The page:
Our exit from camp on Sunday, 14 July was in good time at 7:38 am.  We were quick to pull into the Tim Hortons in Neepewa for an enjoyable, mid-morning coffee 31k into our ride.  Neepawa is known as the hometown of Margaret Lawrence, a well known author, who was inspired to write a book, the Stone Angel.  The Stone Angel can be seen in the town cemetery, a side trip we neglected to take.  The Gladstone bakery was targeted as our next stop.  We were deeply disappointed that it was closed being a Sunday.  A “greasy spoon” restaurant was a distant second choice.  Our questionable luck to that point was reasonably improved with a trip to the Dairy Queen in Portage la Prairie, our stop for the night.

potash;  note the road grader on top of the pile

potash; note the road grader on top of the pile

As I recall, our day into Beasejour in 2009 was a long, tough day, probably our flattest.  Nothing would change my mind this time around either.  A stop at a Stonewall, Manitoba restaurant, La Petit Cafe, mid-day for a BLT and coffee, broke up the day nicely.  The detour into Stonewall also got us off, temporarily, the narrow, high-traffic roads (many trucks), which we travelled during the day.  We passed through Lockport, known for the big damn on the Red River and “Duff’s Ditch”, constructed at huge expense as a means of flood control for Winnipeg.  The 158k day got us to camp late at 6:20 pm.  Some of our kitchen duties were generously started by those who had arrived earlier.  Great teamwork!

soon to be scenery of the past as we ride east

soon to be scenery of the past as we ride east

Tuesday, 16 July would mark our entry into Ontario.  The day started questionablely.  A heavy thundershower with high winds about four prematurely awakened us.  Much was wet.  Not us!  Reluctantly, we arose by 5:35 am.  Kitchen duties performed, we headed for Whitemouth, our anticipated first stop, only to be disappointed.  The elderly owner had closed the bakery last fall, permanently.   Distraught, we trudged on.  The Cambrian Shield terrain was noticeably replacing the somewhat boring, prairie landscape.  Rennie, Manitoba was a timely pause where we enjoyed a meal of soup, apple pie, and coffee with Bob and Irene to fuel us to West Hawk Lake and an ice cream cone.  At 4:00 pm., a group of us crossed into Ontario, Canada’s largest province, where we’d spend twenty-four of our seventy-one tour days.  Of course, photographs were in order.  Rain greeted our entry, a sign of weather to come during our passage through my home province.  It wasn’t until 7:00 pm. that Joyce and I booked into the Comfort Inn for our rest day, where we enjoyed a couple nights of good, dry sleep and complimentary breakfasts.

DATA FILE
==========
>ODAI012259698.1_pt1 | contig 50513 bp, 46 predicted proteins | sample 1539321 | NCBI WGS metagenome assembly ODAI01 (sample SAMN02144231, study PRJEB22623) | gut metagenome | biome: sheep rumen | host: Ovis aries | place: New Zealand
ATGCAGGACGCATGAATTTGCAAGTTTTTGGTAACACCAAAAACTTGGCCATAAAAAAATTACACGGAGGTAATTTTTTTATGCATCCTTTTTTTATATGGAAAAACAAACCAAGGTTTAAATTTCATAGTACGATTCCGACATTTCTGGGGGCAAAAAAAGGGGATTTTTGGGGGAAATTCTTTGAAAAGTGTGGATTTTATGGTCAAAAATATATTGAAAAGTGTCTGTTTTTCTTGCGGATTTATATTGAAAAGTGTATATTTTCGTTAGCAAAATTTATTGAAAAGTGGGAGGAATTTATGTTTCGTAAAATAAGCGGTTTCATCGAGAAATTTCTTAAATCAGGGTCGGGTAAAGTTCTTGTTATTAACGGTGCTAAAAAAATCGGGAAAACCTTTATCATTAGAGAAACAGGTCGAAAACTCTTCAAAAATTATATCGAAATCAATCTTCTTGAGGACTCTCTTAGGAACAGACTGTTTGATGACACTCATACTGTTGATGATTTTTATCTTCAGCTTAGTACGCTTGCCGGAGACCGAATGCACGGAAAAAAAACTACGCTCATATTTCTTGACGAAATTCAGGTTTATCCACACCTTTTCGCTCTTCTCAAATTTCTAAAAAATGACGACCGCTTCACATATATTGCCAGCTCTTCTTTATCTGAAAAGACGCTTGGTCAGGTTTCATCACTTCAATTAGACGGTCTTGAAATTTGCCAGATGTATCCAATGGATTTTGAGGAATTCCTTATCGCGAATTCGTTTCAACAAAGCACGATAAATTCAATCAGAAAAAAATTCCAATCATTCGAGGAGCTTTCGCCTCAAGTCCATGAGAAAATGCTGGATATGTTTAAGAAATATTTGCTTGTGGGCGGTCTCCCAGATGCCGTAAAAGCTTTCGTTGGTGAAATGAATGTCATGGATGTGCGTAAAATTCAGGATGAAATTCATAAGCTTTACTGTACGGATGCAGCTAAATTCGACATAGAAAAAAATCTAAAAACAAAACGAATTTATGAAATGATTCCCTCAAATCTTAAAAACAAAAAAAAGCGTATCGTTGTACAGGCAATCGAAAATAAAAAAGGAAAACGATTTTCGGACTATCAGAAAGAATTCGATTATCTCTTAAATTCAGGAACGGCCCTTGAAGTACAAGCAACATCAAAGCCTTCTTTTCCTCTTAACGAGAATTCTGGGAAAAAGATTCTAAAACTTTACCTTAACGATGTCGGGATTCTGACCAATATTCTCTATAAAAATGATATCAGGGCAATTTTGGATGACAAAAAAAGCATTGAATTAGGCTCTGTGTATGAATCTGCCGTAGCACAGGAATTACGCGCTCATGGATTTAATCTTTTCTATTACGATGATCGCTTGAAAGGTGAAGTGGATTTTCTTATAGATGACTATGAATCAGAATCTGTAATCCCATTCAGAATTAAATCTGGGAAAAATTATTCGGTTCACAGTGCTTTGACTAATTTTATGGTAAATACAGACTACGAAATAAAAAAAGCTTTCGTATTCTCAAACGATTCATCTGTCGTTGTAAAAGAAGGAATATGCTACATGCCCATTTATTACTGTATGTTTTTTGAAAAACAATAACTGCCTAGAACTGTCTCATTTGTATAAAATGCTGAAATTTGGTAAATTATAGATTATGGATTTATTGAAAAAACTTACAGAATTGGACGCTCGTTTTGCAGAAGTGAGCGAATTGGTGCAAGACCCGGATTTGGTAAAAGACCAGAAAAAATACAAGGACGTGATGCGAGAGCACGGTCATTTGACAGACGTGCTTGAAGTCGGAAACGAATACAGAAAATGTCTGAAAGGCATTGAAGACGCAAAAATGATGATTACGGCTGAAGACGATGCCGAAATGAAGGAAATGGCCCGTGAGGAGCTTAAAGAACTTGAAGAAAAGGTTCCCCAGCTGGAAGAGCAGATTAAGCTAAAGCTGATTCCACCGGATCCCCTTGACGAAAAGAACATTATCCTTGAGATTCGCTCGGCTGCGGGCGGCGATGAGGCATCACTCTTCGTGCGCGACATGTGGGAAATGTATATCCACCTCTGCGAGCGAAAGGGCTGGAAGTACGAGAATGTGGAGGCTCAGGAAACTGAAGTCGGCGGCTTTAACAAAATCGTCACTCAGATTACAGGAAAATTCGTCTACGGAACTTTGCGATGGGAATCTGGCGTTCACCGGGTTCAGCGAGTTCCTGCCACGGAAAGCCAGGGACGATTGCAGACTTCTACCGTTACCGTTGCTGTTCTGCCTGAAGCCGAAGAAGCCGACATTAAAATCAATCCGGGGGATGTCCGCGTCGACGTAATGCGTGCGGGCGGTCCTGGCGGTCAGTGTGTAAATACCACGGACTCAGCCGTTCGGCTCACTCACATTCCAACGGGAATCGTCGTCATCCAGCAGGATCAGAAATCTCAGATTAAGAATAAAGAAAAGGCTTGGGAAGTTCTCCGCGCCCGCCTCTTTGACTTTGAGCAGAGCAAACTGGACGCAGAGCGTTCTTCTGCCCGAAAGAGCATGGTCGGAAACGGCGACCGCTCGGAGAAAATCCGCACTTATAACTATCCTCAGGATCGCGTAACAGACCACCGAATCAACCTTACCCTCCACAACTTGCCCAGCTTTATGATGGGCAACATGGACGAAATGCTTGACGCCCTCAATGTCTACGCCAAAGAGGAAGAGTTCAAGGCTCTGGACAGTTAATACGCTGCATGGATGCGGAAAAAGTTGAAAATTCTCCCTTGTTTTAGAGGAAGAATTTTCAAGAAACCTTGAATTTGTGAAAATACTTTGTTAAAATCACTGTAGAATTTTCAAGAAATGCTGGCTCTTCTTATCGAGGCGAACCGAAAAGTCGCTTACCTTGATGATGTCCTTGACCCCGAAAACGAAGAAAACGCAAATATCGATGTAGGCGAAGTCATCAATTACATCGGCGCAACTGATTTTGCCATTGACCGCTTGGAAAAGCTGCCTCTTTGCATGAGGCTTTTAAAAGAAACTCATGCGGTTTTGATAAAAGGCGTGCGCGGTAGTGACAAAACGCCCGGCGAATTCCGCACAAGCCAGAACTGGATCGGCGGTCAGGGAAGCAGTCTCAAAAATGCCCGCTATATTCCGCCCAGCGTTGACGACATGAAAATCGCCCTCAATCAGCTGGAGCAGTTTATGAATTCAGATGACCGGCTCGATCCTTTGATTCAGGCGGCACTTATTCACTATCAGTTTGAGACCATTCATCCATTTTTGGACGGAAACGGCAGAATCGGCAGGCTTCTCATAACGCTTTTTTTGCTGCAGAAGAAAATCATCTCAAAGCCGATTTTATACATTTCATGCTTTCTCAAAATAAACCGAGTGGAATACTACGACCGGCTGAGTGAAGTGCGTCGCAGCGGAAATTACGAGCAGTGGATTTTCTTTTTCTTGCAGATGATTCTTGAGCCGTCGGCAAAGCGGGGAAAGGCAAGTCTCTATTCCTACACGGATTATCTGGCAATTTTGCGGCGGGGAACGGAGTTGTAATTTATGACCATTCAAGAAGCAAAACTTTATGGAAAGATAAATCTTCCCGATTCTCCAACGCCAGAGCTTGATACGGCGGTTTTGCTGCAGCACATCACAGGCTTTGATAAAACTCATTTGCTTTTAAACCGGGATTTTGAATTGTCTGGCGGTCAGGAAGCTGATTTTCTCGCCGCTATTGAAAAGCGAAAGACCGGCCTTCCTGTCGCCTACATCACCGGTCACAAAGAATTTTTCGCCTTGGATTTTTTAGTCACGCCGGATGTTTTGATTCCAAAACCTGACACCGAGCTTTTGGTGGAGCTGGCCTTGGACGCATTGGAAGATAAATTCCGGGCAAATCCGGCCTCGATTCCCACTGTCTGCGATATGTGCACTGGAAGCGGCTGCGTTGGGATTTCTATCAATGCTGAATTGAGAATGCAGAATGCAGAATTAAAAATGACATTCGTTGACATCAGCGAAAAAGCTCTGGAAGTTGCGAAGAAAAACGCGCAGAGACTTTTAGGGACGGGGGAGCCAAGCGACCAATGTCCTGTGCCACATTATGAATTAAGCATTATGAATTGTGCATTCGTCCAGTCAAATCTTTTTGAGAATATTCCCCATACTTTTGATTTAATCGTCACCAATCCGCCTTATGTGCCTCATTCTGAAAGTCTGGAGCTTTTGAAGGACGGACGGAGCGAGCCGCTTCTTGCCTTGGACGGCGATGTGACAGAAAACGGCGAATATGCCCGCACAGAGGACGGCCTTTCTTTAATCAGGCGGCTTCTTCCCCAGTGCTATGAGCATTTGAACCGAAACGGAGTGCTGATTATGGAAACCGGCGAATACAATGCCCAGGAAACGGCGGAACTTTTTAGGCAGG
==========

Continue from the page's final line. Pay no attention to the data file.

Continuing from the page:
damp weather about to greet us into Ontrario; Joyce in foreground

damp weather about to greet us into Ontrario; Joyce in foreground

Dan & Joyce

Dan & Joyce

Segment 5  – Regina to Kenora, Ontario

Location  /    Date Time camp to camp Time on bike Max. speed Avg. speed Distance Trip to date
Crooked Lake, Sk  /    Thursday, 11July 11:30 8:33 55.4 19.6 167.6 2056.0
Binscarth, Sk  /Friday, 12 July 8:11 5:29 53.8 23.3 127.9 2183.9
Minnedosa, Sk.  /  Saturday,   13July 9:20 7:17 52.2 18.5 134.4 2318.3
Portage La Prairie, Sk  /    Sunday, 14July 8:54 6:12 33.2 21.9 135.7 2454.0
Beausejour, Sk  /    Monday, 15July 10:50 8:05 29.0 19.6 158.6 2612.6
Kenora, Ontario  /    Tuesday, 16July 10:38 7:57 53.0 22.6 179.7 2792.3



Segment 4 – Drumheller, Alberta to Regina, Saskatchewan

Beep!  Beep!  Beep!  Beep!  5:30 am.  Damn alarm!  I roll over and do my worst impression of a push up, then stumble out of the tent to be blinded by the early morning sunlight.  It’s Friday, 05 July and time to get up to start our next segment, Drumheller to Regina, five days away.


pictured above:  tame rabbits at Drumheller campground got too bld when one snatched an apple of mine

The ride out of camp was on new pavement with a tailwind.  Promising, but that didn’t last since we turned left in Drumheller onto Highway #9 to take the direct route instead of the “scenic route”.  This led us uphill out of the valley into a headwind.  Twenty-two kilometres later, Hwy. #9 went right providing us a more favourable crosswind.  Other than a quick stop in Hanna for a rest and food, we’d maintain this direction until we reached our destination, Youngstown.



pictured above:  scenes of the prairie; upper left – long way home from the road, land and sky;  lower  -  some of several abandoned buildings on the prairies